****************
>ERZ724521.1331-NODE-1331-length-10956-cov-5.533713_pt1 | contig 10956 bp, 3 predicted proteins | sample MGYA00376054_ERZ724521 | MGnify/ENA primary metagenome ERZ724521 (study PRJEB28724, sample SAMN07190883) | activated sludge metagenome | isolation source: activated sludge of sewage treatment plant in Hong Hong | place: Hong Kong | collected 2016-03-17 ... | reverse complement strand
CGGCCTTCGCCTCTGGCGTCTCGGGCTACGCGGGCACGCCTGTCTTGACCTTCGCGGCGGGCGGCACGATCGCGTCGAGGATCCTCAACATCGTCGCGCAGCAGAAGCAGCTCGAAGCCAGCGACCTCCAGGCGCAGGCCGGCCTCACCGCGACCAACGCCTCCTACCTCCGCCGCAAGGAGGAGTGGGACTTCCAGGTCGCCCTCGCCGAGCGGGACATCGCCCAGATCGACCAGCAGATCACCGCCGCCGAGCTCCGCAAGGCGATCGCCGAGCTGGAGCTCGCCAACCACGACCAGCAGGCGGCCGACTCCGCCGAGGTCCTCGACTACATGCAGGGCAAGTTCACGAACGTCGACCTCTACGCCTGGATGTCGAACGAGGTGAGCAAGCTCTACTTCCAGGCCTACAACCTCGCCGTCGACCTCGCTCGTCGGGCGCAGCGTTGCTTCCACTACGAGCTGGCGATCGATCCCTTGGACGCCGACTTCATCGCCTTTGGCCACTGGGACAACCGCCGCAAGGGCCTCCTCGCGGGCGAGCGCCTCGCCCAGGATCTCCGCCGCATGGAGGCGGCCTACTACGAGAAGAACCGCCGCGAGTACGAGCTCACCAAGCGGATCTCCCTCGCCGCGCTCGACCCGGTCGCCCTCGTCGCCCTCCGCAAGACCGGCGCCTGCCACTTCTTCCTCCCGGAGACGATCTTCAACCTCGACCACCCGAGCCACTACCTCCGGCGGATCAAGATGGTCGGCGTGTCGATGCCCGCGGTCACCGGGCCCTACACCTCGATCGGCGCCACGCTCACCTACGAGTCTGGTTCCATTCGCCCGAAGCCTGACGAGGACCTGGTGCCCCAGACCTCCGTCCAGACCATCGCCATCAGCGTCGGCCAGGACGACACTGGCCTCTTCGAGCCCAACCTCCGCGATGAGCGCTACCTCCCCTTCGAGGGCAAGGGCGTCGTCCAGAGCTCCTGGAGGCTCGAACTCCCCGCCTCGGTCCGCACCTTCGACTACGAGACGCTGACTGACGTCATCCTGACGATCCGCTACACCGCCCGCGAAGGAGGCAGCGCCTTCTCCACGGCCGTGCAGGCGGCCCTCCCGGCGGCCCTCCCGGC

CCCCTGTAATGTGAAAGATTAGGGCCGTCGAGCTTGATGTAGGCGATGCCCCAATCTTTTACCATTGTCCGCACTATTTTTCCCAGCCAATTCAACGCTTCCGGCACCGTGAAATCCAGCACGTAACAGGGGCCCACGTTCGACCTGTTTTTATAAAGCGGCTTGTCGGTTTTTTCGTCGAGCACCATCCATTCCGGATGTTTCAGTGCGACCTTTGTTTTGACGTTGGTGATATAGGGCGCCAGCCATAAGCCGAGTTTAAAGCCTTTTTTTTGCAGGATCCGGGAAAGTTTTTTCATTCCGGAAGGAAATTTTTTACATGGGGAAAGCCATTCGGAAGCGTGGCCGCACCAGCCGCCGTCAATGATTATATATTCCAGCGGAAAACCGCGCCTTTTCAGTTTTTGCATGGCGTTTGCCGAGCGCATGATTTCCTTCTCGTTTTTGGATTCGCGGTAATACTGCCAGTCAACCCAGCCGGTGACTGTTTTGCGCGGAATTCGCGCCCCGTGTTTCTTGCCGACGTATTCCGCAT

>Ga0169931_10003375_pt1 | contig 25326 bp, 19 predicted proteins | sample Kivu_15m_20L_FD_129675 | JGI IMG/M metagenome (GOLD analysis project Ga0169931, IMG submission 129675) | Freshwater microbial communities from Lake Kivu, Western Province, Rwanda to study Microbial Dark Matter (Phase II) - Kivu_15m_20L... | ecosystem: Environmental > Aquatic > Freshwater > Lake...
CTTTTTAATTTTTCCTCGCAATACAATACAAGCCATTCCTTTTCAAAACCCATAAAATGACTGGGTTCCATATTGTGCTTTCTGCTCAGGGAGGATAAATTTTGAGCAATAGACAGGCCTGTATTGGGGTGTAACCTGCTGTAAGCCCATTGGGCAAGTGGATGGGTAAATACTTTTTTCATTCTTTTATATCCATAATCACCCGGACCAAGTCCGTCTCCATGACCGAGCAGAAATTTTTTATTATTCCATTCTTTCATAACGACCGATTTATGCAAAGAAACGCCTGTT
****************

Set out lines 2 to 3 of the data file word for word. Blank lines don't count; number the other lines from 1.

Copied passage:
CGGCCTTCGCCTCTGGCGTCTCGGGCTACGCGGGCACGCCTGTCTTGACCTTCGCGGCGGGCGGCACGATCGCGTCGAGGATCCTCAACATCGTCGCGCAGCAGAAGCAGCTCGAAGCCAGCGACCTCCAGGCGCAGGCCGGCCTCACCGCGACCAACGCCTCCTACCTCCGCCGCAAGGAGGAGTGGGACTTCCAGGTCGCCCTCGCCGAGCGGGACATCGCCCAGATCGACCAGCAGATCACCGCCGCCGAGCTCCGCAAGGCGATCGCCGAGCTGGAGCTCGCCAACCACGACCAGCAGGCGGCCGACTCCGCCGAGGTCCTCGACTACATGCAGGGCAAGTTCACGAACGTCGACCTCTACGCCTGGATGTCGAACGAGGTGAGCAAGCTCTACTTCCAGGCCTACAACCTCGCCGTCGACCTCGCTCGTCGGGCGCAGCGTTGCTTCCACTACGAGCTGGCGATCGATCCCTTGGACGCCGACTTCATCGCCTTTGGCCACTGGGACAACCGCCGCAAGGGCCTCCTCGCGGGCGAGCGCCTCGCCCAGGATCTCCGCCGCATGGAGGCGGCCTACTACGAGAAGAACCGCCGCGAGTACGAGCTCACCAAGCGGATCTCCCTCGCCGCGCTCGACCCGGTCGCCCTCGTCGCCCTCCGCAAGACCGGCGCCTGCCACTTCTTCCTCCCGGAGACGATCTTCAACCTCGACCACCCGAGCCACTACCTCCGGCGGATCAAGATGGTCGGCGTGTCGATGCCCGCGGTCACCGGGCCCTACACCTCGATCGGCGCCACGCTCACCTACGAGTCTGGTTCCATTCGCCCGAAGCCTGACGAGGACCTGGTGCCCCAGACCTCCGTCCAGACCATCGCCATCAGCGTCGGCCAGGACGACACTGGCCTCTTCGAGCCCAACCTCCGCGATGAGCGCTACCTCCCCTTCGAGGGCAAGGGCGTCGTCCAGAGCTCCTGGAGGCTCGAACTCCCCGCCTCGGTCCGCACCTTCGACTACGAGACGCTGACTGACGTCATCCTGACGATCCGCTACACCGCCCGCGAAGGAGGCAGCGCCTTCTCCACGGCCGTGCAGGCGGCCCTCCCGGCGGCCCTCCCGGC

CCCCTGTAATGTGAAAGATTAGGGCCGTCGAGCTTGATGTAGGCGATGCCCCAATCTTTTACCATTGTCCGCACTATTTTTCCCAGCCAATTCAACGCTTCCGGCACCGTGAAATCCAGCACGTAACAGGGGCCCACGTTCGACCTGTTTTTATAAAGCGGCTTGTCGGTTTTTTCGTCGAGCACCATCCATTCCGGATGTTTCAGTGCGACCTTTGTTTTGACGTTGGTGATATAGGGCGCCAGCCATAAGCCGAGTTTAAAGCCTTTTTTTTGCAGGATCCGGGAAAGTTTTTTCATTCCGGAAGGAAATTTTTTACATGGGGAAAGCCATTCGGAAGCGTGGCCGCACCAGCCGCCGTCAATGATTATATATTCCAGCGGAAAACCGCGCCTTTTCAGTTTTTGCATGGCGTTTGCCGAGCGCATGATTTCCTTCTCGTTTTTGGATTCGCGGTAATACTGCCAGTCAACCCAGCCGGTGACTGTTTTGCGCGGAATTCGCGCCCCGTGTTTCTTGCCGACGTATTCCGCAT